Week 6

This week we began to read “The Giver”. This book is by Lois Lowry, and was written in 1993. “The Giver” is a great discussion book because it raises questions about society and government. Would you rather live in a peaceful world where your life is decided for you, or would you rather live in a world where chaos and pain exist in everyday life, but you have the freedom to make your own choice?


In the book, precision of words is very important. To say “starving” instead of “hungry” is an exaggeration that will not be tolerated. We played a game of “Password” where it is very important to say the correct word. One member of each of the two teams tries to get their teammates to guess a word given to them on a card. The catch? The team leaders only get one word to help their teammates. Especially difficult was the word “employed”.


Another important aspect of “The Giver”, is the moment where all 12 year old members of the community are given an assignment chosen for them by the Elders of the community. We staged our own mock “ceremony” where classmates decided the fate of an individual, and then compared this decision to what the individual foresaw for themselves. Some decisions aligned nicely, others were way off! (I’m supposed to be an acrobat?) :)

Below are several of the discussion questions we considered.

1) What do you think of the sharing of feelings around the table? Do you think it’s beneficial?

2) What are the benefits of a committee deciding your assignment?

3) What do you think about the family units?

4) Precision of speech: Is this good or is it overboard?

5) Does your family have any rituals or traditions associated with birthdays or turning a specific age?

Week 5!

This was such a fun week. We watched the movie version of “To Kill a Mockingbird”. Most of the students agreed that the movie was very well cast, but that it was impossible to fully capture the book in 2 hours. However, it was possible to devour two bags of skittles during the 2 hour movie!

This ends our study of “To Kill a Mockingbird”. Below is a copy of the “Maycomb Tribune” that we put together last week.

Maycomb Tribune

Week 4!

We had a great week 4! Now that everyone has finished the book we were able to discuss  aspects of “To Kill a Mockingbird”as a whole.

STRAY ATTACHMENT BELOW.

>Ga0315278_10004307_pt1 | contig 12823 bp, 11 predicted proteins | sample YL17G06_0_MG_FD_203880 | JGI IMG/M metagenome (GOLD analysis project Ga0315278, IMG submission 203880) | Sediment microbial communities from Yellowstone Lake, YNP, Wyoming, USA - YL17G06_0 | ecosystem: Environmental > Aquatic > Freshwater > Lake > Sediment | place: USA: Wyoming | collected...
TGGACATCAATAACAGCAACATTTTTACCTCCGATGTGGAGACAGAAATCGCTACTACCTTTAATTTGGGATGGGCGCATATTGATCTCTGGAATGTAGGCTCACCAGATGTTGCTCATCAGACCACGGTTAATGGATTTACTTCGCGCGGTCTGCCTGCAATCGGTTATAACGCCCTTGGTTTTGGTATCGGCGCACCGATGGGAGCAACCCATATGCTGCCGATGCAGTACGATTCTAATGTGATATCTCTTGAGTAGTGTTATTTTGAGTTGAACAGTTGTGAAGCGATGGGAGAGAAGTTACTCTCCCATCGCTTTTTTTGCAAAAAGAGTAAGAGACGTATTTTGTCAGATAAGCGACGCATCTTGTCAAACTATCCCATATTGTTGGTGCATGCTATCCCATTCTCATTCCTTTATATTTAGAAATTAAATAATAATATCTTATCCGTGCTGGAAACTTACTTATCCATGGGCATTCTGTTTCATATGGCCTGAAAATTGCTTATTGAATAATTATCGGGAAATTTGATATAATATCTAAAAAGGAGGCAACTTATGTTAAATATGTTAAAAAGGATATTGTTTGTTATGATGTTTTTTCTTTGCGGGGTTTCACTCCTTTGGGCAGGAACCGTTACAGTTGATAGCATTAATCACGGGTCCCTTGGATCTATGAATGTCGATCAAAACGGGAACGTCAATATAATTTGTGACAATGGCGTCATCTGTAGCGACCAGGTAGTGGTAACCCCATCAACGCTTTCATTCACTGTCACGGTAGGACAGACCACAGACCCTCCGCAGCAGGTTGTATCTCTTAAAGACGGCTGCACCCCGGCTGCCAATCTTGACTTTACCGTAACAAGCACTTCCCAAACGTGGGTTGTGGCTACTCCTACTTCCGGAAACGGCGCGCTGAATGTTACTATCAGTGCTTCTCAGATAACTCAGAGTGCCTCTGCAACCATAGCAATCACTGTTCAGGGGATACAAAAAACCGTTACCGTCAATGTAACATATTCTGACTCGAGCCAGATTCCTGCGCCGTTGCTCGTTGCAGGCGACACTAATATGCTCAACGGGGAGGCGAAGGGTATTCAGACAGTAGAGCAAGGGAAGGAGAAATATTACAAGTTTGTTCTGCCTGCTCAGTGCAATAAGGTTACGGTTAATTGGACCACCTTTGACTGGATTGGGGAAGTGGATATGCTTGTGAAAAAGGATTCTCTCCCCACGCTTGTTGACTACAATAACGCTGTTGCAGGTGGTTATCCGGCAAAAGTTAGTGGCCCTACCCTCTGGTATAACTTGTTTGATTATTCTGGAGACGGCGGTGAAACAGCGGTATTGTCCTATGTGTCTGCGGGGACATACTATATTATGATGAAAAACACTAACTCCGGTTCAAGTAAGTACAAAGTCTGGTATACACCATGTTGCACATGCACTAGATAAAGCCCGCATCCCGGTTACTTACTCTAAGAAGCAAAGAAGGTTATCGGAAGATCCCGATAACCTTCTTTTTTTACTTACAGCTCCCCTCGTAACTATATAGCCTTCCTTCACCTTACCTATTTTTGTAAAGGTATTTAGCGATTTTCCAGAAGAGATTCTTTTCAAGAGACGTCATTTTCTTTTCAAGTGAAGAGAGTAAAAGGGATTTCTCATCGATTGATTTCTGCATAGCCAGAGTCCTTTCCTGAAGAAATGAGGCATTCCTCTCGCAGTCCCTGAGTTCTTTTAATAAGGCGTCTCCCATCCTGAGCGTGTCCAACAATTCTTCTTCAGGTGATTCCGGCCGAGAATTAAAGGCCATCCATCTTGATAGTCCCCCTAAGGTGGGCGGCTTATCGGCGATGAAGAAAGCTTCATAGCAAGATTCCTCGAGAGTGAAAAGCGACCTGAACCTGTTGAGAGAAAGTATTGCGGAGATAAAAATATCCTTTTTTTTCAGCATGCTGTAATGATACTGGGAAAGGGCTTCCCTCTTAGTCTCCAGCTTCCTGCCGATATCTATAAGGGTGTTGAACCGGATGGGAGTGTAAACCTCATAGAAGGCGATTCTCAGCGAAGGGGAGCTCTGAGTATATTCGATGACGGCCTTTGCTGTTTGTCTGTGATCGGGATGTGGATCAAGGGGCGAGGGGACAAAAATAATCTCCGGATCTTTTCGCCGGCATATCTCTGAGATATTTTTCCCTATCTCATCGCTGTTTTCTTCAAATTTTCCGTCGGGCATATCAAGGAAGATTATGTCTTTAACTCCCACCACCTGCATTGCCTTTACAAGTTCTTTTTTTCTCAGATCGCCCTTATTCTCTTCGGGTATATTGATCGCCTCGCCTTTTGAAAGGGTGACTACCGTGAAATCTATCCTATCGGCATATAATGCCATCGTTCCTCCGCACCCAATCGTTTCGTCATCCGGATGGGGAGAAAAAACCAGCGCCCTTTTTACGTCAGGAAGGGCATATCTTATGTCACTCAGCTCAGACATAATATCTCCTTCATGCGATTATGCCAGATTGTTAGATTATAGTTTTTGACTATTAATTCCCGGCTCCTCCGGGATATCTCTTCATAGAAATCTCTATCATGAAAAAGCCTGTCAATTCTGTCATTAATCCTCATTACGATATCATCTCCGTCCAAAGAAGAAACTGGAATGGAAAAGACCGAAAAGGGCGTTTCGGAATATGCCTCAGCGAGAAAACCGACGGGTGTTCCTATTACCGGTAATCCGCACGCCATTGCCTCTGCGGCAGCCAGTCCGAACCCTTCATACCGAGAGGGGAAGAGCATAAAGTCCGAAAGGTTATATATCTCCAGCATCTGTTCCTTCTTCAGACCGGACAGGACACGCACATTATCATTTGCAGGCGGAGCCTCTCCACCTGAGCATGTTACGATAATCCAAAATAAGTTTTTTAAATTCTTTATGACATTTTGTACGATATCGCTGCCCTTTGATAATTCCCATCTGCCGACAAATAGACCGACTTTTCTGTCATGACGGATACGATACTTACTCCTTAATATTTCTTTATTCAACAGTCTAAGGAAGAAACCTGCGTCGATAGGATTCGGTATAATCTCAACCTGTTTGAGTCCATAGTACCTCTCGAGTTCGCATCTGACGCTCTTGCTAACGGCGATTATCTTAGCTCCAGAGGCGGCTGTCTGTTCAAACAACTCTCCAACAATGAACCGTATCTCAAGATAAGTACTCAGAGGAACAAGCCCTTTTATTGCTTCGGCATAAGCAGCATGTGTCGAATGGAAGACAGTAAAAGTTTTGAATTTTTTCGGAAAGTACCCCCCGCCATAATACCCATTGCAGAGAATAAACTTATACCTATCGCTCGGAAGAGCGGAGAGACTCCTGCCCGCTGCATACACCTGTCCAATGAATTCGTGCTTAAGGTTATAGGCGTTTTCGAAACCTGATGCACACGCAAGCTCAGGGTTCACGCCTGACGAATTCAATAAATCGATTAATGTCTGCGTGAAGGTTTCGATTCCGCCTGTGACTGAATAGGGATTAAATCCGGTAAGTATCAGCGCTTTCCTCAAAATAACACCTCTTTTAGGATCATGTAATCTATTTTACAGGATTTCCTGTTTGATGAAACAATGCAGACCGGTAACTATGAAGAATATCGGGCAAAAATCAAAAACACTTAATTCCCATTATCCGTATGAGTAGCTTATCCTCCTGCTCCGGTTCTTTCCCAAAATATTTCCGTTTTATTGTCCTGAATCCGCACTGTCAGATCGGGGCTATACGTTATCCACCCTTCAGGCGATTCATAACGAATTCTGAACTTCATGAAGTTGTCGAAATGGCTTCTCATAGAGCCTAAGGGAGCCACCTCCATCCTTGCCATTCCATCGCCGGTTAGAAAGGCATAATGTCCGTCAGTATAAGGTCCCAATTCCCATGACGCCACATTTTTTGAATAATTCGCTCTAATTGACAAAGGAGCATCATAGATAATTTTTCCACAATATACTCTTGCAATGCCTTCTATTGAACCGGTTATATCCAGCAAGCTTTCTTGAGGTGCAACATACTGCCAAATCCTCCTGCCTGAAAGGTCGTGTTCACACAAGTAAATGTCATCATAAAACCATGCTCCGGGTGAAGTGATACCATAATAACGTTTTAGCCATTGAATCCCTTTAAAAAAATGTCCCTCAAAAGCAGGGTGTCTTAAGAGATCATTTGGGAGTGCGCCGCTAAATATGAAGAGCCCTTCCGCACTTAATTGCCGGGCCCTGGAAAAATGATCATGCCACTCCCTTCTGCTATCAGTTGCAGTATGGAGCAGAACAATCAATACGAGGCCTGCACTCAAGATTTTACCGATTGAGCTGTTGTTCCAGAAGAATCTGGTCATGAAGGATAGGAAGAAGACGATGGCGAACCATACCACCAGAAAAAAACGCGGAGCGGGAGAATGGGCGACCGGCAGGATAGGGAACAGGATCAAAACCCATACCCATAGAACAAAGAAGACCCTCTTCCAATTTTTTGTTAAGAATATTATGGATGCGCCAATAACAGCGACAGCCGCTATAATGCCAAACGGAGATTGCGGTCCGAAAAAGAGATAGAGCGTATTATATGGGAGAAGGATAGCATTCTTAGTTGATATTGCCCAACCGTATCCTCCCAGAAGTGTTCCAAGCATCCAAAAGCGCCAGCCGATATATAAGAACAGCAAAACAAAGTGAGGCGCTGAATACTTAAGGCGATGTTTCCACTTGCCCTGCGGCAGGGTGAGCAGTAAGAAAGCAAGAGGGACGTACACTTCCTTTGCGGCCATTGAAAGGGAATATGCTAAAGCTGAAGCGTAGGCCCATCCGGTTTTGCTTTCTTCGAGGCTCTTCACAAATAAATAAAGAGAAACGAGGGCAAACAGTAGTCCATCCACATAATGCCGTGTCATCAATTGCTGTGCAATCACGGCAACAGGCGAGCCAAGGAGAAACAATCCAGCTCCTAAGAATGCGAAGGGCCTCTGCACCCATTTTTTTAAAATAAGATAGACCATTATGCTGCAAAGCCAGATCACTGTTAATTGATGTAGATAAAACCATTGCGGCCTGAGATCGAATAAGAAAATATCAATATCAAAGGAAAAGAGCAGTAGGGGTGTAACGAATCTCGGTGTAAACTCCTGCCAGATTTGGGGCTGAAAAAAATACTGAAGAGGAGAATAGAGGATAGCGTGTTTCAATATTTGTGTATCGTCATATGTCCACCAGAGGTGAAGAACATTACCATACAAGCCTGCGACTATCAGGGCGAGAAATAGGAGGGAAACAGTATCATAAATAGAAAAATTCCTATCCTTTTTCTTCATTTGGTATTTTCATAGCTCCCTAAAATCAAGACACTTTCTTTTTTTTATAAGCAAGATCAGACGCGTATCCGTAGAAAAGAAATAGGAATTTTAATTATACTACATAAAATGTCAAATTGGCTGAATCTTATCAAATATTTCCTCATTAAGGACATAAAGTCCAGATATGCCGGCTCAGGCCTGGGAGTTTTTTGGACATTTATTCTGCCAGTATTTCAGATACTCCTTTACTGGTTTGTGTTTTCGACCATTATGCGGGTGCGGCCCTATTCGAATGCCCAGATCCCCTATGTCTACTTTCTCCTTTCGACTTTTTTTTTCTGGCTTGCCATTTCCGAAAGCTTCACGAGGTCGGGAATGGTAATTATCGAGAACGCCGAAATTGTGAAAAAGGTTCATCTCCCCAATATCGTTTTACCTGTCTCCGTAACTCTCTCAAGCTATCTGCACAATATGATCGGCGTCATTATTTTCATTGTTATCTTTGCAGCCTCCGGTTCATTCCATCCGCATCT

First we played a a hilarious game of Mad Gab.

We watched this parody video: https://www.youtube.com/watch?v=mreGrh_tVDQ Studio C is a sketch comedy show, and this one was perfect to watch with “To Kill a Mockingbird”. As a dog person, I found it especially funny. :)

Our creative writing time this week was spent on writing articles for “The Maycomb Tribune”. Everyone was very creative with their articles, and I can’t wait to share the newspaper next week.


Below is a list of questions that we discussed:

1)      What do you think of Mayella Ewell? Is she a victim or instigator?


2)      What do you think of Mr. Raymond? What do you think of his philosophy on whiskey? (pg 228)


3)      Why do you think Atticus says cheating on a colored man is 10 times worse than cheating on a white man (pg 229)


4)      Why do you think “To Kill a Mockingbird” is a classic? Or is it? Do you think it is still relevant today?


5)      “Your father’s a passing” Why did they stand? What did it mean?


6)      Why does Maycomb send all the food to the finches? (Pig Knuckles? Really!)


7)      Miss Maudie tells Jem Maycomb did rally around Atticus. Do you agree? Could they have done more?


8)      What do you think of the part about why women weren’t allowed on the jury? (pg 252).


9)      Jem and Scout have a discussion about the different kinds of people in the world. Do you think there are just “folk”, like Scout, or do you think that there are different types of people like Jem? Does education matter that much? (pg 259)


10)  Jem believes that Boo Radley wants to stay inside (pg 259). Why is that


11)  Tom Robinson was running away when he was shot and killed. Why do you think he ran? Should he have stayed? What would you have done?


12)  The Maycomb women believe that being a lady is very important. How do you deal with a situation differently than the men? Why do you think being a lady is so important to them?


13)  What do you think of Boo Radley now that we’ve met him? Why did he shut himself up again?


14)  Did the ending satisfy you? Did it surprise you?


15)  Atticus tries to get Mayella Ewell to admit that she is lying. What do you think would have happened if she had? Would Tom have still been found guilty?


16)  Is this book still relevant?


17)  What is the one thing you will take away from this book? Did you learn anything? How will you remember it?

Week 3!

Important Note: We voted to finish “To Kill a Mockingbird” THIS week. This allows the following week to be devoted entirely to essay writing. We will also watch the entire movie adaptation the next week. Please remember to finish your reading!